The City of Calgary retained Kerr Wood Leidal Associates to design solutions to capture and treat stormwater at its Deerfoot Athletic Park. One of the City’s main goals was to demonstrate the successful use of Low Impact Development (LID) practices in reducing stormwater volumes – even at a site that has low native soil infiltration capacity and drains to a sensitive water body: Nose Creek.
The parking lot was redesigned and the driveway re-graded so that stormwater drained to a new, central bioretention cell. The design requirements were to capture the water quality event, meet specific annual runoff volume targets and to maintain a safe ponding depth during events up to the 1:100 year return period. The cell was designed based on City of Calgary’s Low Impact Development Technical Guidance, Module 2A, DRAFT, October 2012. (A final version of that document is available on the City’s website and is a great resource for bioretention and bioswale design.)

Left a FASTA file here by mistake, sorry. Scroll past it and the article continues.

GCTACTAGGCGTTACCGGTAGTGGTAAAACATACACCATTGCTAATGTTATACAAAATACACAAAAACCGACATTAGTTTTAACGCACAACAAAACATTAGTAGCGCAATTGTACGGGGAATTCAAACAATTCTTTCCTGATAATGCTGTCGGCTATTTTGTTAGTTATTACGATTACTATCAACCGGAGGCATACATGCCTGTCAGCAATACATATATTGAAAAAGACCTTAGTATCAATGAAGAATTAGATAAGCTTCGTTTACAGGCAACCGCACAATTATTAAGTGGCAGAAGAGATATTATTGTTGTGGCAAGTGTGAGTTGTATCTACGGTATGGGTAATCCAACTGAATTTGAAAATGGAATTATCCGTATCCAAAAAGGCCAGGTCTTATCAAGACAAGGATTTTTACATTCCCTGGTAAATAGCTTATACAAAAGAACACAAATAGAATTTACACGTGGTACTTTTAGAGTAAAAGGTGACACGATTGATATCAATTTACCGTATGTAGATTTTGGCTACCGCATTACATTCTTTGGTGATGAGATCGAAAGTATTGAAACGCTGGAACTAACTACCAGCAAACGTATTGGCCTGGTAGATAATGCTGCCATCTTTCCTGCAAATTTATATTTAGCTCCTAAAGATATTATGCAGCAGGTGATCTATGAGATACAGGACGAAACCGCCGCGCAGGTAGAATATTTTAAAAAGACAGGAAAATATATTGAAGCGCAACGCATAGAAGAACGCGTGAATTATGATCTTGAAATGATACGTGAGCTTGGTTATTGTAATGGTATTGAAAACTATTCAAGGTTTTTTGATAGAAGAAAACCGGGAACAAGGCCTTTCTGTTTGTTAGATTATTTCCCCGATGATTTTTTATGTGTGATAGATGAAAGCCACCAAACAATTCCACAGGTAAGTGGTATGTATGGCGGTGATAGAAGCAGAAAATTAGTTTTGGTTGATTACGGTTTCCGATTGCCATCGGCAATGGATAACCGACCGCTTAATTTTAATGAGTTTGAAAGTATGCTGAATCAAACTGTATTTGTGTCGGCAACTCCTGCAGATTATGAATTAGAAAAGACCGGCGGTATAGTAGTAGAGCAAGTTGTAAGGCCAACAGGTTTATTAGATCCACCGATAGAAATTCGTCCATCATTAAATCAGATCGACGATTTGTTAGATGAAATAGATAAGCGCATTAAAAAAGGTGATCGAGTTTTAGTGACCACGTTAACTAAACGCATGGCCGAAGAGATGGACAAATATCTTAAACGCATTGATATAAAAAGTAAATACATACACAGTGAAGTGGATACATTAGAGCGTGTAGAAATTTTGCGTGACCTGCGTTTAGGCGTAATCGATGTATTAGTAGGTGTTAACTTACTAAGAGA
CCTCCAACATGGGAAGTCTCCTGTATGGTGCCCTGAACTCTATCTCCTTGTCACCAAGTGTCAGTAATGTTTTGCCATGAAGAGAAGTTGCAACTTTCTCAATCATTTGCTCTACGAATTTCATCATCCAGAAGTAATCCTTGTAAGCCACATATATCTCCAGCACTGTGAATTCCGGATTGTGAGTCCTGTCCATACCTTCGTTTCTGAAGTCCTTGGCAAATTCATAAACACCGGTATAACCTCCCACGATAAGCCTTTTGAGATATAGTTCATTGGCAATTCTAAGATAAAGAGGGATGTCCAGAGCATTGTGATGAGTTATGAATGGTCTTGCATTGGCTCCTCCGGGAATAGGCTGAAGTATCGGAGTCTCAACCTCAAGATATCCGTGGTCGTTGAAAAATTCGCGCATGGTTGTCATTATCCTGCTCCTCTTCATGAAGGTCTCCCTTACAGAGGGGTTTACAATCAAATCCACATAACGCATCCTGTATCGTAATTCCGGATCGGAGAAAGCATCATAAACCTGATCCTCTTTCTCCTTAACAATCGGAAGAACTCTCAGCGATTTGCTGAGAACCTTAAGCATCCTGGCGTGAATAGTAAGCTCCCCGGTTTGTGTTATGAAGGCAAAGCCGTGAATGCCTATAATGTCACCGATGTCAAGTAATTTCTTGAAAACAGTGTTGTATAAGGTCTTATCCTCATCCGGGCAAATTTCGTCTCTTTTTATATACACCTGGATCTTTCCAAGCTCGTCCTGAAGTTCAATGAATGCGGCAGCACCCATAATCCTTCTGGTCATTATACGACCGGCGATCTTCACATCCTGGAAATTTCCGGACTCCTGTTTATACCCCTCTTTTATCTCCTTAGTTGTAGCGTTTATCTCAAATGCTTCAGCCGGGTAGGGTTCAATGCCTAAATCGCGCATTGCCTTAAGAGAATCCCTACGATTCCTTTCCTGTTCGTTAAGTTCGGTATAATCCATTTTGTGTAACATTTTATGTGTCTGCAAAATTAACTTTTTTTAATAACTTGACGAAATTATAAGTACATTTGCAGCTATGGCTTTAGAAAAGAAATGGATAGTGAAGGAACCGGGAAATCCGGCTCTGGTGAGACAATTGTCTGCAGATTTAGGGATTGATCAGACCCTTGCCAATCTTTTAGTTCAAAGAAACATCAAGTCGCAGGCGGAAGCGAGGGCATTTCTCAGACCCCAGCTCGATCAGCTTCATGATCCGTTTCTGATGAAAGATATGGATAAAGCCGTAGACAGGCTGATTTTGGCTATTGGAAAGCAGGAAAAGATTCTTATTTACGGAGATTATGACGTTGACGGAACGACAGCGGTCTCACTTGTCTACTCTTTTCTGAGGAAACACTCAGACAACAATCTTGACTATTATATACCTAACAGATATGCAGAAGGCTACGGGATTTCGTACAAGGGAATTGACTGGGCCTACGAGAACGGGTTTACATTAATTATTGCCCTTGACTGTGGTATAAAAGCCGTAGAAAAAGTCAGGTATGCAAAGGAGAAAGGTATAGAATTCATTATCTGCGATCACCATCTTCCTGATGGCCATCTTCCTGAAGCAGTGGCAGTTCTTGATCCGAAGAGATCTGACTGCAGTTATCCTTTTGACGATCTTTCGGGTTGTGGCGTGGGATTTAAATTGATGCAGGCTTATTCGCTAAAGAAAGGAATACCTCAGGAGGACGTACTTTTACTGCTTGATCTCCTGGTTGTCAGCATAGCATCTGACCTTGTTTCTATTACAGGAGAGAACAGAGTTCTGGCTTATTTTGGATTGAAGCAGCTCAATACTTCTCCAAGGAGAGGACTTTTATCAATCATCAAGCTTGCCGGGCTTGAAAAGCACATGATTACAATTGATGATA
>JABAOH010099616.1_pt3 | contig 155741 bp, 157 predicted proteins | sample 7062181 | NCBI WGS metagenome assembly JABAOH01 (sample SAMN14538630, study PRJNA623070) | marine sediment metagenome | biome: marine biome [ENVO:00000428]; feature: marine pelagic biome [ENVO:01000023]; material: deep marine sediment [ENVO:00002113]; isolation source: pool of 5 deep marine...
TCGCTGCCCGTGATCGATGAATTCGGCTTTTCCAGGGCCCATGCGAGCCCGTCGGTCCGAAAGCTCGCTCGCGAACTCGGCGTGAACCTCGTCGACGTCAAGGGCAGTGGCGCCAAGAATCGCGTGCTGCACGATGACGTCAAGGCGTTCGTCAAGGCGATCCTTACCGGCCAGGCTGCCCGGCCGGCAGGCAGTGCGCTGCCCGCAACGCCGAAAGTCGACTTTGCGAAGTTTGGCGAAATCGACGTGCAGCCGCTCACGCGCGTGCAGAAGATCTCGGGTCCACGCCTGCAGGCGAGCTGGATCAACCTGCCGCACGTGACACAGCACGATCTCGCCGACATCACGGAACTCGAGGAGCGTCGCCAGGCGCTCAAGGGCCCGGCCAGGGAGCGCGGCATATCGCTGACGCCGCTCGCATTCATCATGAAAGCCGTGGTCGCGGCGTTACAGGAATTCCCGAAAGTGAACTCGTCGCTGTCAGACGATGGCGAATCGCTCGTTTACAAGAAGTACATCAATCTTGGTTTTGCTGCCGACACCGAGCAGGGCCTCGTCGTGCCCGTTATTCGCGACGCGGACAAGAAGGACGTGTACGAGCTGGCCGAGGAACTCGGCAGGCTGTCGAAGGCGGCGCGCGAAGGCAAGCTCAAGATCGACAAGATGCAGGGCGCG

The cell feature an innovative growing medium that was specifically created, in collaboration with the supplier, to balance plant needs, infiltration capacity and local availability, and to work in the semi-arid climate of southern Alberta.
Many factors were considered in the design including: ponding depth, I/P (impervious to pervious area) ratio, sediment accumulation, growing media properties, drain rock depth, filtration layers, and mulching and vegetation.
Other features of the design include:
- easily cleanable scour protection;
- native vegetation that is resilient enough to withstand periods of drought, inundation and exposure to stormwater contaminants; and
- a system for keeping pedestrian and vehicular traffic out of the cells.